Dr. Melanie Martin

 



Dr. Martin is a researcher and professor at the University of Winnipeg, Department of Physics. Her BSc (Hons) Physics is from University of Manitoba. Her MS, MPhil and PhD are from Yale University in Applied Physics/Biomedical Engineering. She was a postdoc then an Associate Scientist at Caltech. In 2004, Dr. Martin started at University of Winnipeg in the Physics department, where she is now a Professor and Chancellor's Research Chair. She is also the Director of the In Vivo Experimental Animal Magnetic Resonance Microscopy Centre in the Department of Radiology at University of Manitoba. Dr. Martin's research focuses on the development of new magnetic resonance imaging techniques to study central nervous system diseases.

 

Dr. Geoff Cuvelier

 

Dr. Cuvelier is a graduate of the Faculty of Medicine, University of Manitoba, and received undergraduate degrees in microbiology and sociology from the same institution. He trained in pediatrics in Edmonton and recently completed his post-graduate work in pediatric hematology-oncology with a specialization in bone marrow transplant (BMT) at the University of British Columbia’s Children’s Hospital. Dr. Cuvelier enhanced his clinical experience in pediatric oncology by serving as a pediatric intensive care transport physician at both Stollery Children’s Hospital in Edmonton and BC Children’s Hospital in Vancouver. He is a Fellow of the Royal College of Physicians and Surgeons of Canada (2005). Dr. Cuvelier’s main clinical and research interest is in pediatric bone marrow and stem cell transplantation. He is currently lead investigator in a major clinical trial of megestrol acetate as an appetite stimulant in malnourished children with cancer. He is co-author of a recent study published in Blood defining an interesting new biomarker for chronic graft versus host disease, a problem difficult to manage in pediatric BMT patients. 

Dr. Danielle Stringer

Lorraine Kuzyk



Dr. Stringer joined the University of Winnipeg’s Department of Kinesiology and Applied Health in January of 2013, and is the first full-time assistant professor hired to teach and research in the area of nutritional sciences at the University of Winnipeg. She received her MSc and PhD degrees from the University of Manitoba, specializing in Human Nutritional Sciences, and is a member of the Children’s Hospital Research Institute of Manitoba. Dr. Stringer’s main research interests concern understanding how nutrients and other chemicals found in food act at the molecular and cellular level to modify risk for chronic diseases such as obesity and type 2 diabetes. Being a nutritionist, she is also interested in determining how diet-based strategies and the use of functional foods may complement traditional pharmacological approaches to managing chronic disease. Dr. Stringer is currently developing a research program that aims to identify the contribution of intestinal insulin resistance and disrupted nutrient sensing to the pathogenesis of type 2 diabetes.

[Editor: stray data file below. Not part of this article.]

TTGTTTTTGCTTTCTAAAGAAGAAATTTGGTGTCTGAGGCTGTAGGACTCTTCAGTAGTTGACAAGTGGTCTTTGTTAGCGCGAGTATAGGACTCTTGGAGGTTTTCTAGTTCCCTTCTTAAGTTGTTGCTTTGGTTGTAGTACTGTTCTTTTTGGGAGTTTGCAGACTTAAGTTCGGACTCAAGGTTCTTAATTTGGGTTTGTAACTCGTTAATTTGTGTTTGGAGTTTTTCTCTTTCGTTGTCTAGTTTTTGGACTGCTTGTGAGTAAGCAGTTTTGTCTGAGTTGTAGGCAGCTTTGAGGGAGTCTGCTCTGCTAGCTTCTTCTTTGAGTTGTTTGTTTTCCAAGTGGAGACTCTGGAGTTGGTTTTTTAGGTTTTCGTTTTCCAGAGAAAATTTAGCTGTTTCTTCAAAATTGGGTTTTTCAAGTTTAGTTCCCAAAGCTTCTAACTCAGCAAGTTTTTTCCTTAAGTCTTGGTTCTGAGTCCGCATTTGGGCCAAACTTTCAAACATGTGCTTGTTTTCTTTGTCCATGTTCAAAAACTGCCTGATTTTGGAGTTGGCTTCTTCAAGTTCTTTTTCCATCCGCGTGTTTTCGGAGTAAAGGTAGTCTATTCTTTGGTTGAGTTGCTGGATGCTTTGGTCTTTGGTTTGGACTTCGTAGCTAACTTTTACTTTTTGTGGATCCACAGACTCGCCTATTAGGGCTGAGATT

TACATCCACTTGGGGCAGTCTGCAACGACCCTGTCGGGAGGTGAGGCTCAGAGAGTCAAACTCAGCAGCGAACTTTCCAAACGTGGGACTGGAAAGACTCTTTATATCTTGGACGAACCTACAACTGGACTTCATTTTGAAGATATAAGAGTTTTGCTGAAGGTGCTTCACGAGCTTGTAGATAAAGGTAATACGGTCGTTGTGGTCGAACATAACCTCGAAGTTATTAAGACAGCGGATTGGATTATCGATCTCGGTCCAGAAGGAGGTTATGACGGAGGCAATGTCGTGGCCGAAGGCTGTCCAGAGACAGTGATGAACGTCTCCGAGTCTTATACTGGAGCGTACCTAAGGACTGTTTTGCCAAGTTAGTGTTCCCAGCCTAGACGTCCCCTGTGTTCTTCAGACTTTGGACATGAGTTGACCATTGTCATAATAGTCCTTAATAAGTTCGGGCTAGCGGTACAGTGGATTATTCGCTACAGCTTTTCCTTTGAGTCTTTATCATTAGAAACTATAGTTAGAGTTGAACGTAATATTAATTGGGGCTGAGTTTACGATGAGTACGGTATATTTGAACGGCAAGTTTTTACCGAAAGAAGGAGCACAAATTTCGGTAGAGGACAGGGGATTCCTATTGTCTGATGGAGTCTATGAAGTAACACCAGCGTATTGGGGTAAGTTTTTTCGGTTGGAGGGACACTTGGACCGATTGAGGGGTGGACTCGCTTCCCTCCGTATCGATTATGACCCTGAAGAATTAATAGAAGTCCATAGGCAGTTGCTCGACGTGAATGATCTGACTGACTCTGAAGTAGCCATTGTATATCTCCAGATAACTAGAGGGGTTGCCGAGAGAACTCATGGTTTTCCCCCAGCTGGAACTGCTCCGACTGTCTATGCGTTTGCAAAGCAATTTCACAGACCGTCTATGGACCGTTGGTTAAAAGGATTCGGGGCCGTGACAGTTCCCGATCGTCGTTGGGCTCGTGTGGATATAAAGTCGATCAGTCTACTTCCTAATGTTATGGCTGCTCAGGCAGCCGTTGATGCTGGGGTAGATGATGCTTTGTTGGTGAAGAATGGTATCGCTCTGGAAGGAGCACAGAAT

Lorraine has practiced nursing for over 30 years in variety of challenging settings. The first 12 years of her career were spent in the Intensive Care Unit/Emergency Department at the St. Boniface General Hospital succeeded by the Recovery room. In 2003, she was offered the position of Clinical Trials Coordinator at the University of Manitoba under the direction of Dr. John Embil. Here, she had the opportunity to expand her knowledge in the field of clinical trials. After 10 years in the research field, Lorraine returned to the clinical setting in 2014 where she currently serves as Clinic Nurse for the Vascular Department at Health Sciences Centre. Lorraine is a member of CSVN (Clinical Society for Vascular Nurses) and has had many opportunities to travel and attend conferences in Canada and the US. Lorraine lives and serves by the mantra, "As a nurse, we have the opportunity to heal the heart, mind, soul and body of our patients, their families, and ourselves. They may forget your name, but they will never forget how you made them feel." - Maya Angelou